There are a few different ways to utilize the zest of our favorite citrus fruits – which one you use depends upon the end result you’re going for – long strips, thinly minced, or somewhere in between.
Of course, what dish you’re incorporating the zest into should be considered.
Continue reading Proper zesting techniques
I haven’t had much time for cooking lately, but I made my fiance’s favorite tonight: spaghetti and meatballs. This meatball recipe was adapted slightly from Cooking with Beer, a cookbook that just came out this year.
- 1 1/2 pounds ground beef
- 3/4 cup Italian-seasoned breadcrumbs
- 3/4 cup grated Parmesan cheese
- 2 eggs
- 1/3 cup diced onion
- 2 garlic cloves, minced
- salt and pepper
- butter or cooking spray for greasing
- 1 (12 oz) bottle light beer
- 1 (15 oz) can tomato sauce
- 1/2 cup packed light brown sugar
- 2 tbsp tomato paste
You only need one beer – the second one pictured here was just for me.
Continue reading Beer-braised meatballs
Hot sauce definitely holds a special, flaming place in my heart as one of my favorite condiments of all time.
Continue reading Difference between: Tabasco sauce and hot sauce
I am branching out here with this Difference Between: now I’m looking at more than just the difference between two food items, but cooking techniques as well.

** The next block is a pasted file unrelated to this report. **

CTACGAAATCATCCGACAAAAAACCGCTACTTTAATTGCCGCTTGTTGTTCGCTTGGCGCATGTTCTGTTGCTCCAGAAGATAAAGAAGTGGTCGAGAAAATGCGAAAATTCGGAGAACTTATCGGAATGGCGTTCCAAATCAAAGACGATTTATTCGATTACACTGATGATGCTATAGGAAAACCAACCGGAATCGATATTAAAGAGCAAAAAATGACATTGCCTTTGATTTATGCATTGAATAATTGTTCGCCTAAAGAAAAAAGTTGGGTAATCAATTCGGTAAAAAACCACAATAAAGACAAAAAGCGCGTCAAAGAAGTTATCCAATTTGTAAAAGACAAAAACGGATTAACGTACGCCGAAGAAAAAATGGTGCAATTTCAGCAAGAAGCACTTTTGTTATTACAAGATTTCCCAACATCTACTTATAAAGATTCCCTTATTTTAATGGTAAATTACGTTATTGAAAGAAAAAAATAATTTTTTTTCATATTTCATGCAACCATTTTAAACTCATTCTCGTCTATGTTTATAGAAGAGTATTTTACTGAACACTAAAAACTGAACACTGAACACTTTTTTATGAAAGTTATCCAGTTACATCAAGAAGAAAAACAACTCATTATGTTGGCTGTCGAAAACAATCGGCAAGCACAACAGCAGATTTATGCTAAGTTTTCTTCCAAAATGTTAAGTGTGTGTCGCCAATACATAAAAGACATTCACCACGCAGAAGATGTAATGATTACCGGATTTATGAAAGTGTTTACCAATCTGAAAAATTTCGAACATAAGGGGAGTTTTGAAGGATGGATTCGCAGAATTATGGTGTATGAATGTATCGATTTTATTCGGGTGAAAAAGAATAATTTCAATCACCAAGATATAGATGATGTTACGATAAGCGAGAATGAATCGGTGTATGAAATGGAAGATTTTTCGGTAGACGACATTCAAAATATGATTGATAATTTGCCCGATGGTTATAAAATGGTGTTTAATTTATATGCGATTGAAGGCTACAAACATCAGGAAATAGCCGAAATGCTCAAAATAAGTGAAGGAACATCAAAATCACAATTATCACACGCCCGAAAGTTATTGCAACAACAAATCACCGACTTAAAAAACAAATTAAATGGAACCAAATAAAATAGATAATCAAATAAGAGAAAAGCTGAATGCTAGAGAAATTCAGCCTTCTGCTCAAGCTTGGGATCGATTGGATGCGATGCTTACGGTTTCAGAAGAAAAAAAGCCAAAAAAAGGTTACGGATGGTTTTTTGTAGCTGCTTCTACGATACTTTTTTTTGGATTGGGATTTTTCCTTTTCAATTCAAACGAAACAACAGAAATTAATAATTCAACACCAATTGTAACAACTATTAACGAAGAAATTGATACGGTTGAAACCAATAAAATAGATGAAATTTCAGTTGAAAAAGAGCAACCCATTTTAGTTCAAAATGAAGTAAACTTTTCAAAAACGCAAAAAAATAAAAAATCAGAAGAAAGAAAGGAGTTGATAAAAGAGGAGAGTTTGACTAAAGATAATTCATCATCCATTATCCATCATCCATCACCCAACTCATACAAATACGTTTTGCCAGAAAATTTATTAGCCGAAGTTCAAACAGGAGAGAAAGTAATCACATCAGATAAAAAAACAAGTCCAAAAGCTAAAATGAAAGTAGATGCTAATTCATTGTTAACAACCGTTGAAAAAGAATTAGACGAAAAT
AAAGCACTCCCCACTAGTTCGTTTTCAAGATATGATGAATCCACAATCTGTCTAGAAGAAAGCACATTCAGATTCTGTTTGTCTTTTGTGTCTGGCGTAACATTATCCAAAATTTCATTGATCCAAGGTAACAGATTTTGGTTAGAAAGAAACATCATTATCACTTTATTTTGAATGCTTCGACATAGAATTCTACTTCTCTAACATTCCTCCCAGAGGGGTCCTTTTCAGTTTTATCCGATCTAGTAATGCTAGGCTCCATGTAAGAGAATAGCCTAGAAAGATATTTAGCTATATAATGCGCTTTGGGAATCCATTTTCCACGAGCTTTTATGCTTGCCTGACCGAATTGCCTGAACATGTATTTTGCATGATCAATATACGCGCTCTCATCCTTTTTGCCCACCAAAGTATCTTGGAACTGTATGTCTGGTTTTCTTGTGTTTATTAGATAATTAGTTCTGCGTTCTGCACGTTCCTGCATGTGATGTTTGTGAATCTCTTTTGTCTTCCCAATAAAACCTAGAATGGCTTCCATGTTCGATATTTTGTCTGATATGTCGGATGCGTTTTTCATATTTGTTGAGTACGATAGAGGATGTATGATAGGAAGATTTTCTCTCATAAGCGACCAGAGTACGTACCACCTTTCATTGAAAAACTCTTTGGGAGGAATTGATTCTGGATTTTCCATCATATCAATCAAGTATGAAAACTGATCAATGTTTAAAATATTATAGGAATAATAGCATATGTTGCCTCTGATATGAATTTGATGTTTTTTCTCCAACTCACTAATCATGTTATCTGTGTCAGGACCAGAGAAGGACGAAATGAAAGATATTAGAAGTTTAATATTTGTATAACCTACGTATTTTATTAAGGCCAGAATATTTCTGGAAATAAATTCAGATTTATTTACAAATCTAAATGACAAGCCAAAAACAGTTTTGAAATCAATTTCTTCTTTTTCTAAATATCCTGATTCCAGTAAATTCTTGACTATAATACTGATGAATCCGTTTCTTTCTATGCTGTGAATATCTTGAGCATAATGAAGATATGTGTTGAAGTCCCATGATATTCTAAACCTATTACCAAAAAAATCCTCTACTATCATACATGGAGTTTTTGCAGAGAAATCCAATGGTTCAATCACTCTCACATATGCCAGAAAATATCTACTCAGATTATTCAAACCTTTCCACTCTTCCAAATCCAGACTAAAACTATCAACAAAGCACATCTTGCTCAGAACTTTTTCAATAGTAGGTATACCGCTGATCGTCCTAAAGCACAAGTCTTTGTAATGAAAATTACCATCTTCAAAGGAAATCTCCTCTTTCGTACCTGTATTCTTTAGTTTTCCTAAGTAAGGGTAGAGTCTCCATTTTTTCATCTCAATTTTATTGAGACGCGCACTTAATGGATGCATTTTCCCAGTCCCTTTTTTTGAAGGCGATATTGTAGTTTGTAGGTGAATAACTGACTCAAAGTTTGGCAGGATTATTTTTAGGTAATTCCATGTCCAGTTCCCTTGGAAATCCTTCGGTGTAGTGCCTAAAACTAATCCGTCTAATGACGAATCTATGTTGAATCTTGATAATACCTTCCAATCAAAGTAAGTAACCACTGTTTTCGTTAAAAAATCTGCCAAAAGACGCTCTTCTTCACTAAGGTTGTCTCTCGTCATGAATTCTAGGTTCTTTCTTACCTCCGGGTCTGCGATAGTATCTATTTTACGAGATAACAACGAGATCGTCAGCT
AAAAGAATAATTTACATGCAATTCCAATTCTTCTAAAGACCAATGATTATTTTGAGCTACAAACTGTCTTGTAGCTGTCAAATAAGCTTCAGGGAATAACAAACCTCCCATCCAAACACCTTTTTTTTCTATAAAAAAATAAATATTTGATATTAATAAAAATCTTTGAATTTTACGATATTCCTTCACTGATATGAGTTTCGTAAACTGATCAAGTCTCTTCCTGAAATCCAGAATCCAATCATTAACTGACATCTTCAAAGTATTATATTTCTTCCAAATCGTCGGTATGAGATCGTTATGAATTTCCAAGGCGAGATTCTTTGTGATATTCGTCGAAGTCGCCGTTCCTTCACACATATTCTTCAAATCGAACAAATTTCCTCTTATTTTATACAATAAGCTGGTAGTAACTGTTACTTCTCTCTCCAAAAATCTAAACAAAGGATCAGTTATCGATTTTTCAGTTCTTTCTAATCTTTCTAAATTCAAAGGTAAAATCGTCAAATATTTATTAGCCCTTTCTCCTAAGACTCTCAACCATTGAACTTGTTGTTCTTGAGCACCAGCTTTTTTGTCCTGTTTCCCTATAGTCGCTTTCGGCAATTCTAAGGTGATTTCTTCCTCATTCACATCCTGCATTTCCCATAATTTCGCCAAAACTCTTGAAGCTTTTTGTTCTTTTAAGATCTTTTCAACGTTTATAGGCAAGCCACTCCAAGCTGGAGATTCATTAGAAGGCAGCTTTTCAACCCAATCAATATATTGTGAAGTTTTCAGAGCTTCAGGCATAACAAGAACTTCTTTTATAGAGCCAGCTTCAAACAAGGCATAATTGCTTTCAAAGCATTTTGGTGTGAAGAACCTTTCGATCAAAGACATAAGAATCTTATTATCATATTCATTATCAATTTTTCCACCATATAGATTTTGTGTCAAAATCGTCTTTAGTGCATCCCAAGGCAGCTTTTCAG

I had been
running out of ideas looking to expand my Difference Between posts, anyway, and came across this one by accident.
Continue reading Difference between: juicing and blending
I adapted this recipe from BakeAtMidnight.com. It can be tweaked to your preference fairly easily.
- 2 medium boneless, skinless chicken breasts
- 2 tbsp olive oil
- 2 tbsp butter
- 1 cup flour
- 1 tsp salt
- 1/2 tsp black pepper
- 1 cup halved button mushrooms
- 1 garlic clove, minced
- 1/2 cup lemon juice mixed with half cup water (to dilute)
- 4 sprigs fresh thyme
- 1/2 cup heavy cream
- 1/2 cup freshly grated Asiago cheese, plus more for garnish if desired
- cooked long-grain white rice
Continue reading Lemony chicken with Asiago and mushrooms
Not unlike with different olive oils, I’ve often wondered when looking at a recipe, “Do I really need to use sea salt, or will simple table salt do?”
Continue reading Difference between: table salt and sea salt (with thoughts on kosher and pickling salts)
I have been thinking about reporting on this topic ever since I heard about it for the first time several weeks ago in Steve Barnes’ food writing class.
The Ortolan is a small songbird that you eat whole – bones and all – while a large dinner napkin is placed over your head like a shroud.
But it gets better. Or worse, depending on your point of view.
Continue reading Ortolan: the endangered songbird with the barbaric eating ritual